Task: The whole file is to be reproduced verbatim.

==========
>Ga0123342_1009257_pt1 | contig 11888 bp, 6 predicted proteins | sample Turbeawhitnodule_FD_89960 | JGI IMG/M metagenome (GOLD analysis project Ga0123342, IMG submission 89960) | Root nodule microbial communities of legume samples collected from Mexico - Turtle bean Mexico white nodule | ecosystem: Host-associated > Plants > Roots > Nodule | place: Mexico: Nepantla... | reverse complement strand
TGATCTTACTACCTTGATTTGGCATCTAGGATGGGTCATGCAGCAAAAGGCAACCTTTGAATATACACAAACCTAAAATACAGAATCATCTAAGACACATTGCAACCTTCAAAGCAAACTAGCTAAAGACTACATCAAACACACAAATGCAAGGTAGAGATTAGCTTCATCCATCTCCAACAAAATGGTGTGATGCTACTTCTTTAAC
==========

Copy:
>Ga0123342_1009257_pt1 | contig 11888 bp, 6 predicted proteins | sample Turbeawhitnodule_FD_89960 | JGI IMG/M metagenome (GOLD analysis project Ga0123342, IMG submission 89960) | Root nodule microbial communities of legume samples collected from Mexico - Turtle bean Mexico white nodule | ecosystem: Host-associated > Plants > Roots > Nodule | place: Mexico: Nepantla... | reverse complement strand
TGATCTTACTACCTTGATTTGGCATCTAGGATGGGTCATGCAGCAAAAGGCAACCTTTGAATATACACAAACCTAAAATACAGAATCATCTAAGACACATTGCAACCTTCAAAGCAAACTAGCTAAAGACTACATCAAACACACAAATGCAAGGTAGAGATTAGCTTCATCCATCTCCAACAAAATGGTGTGATGCTACTTCTTTAAC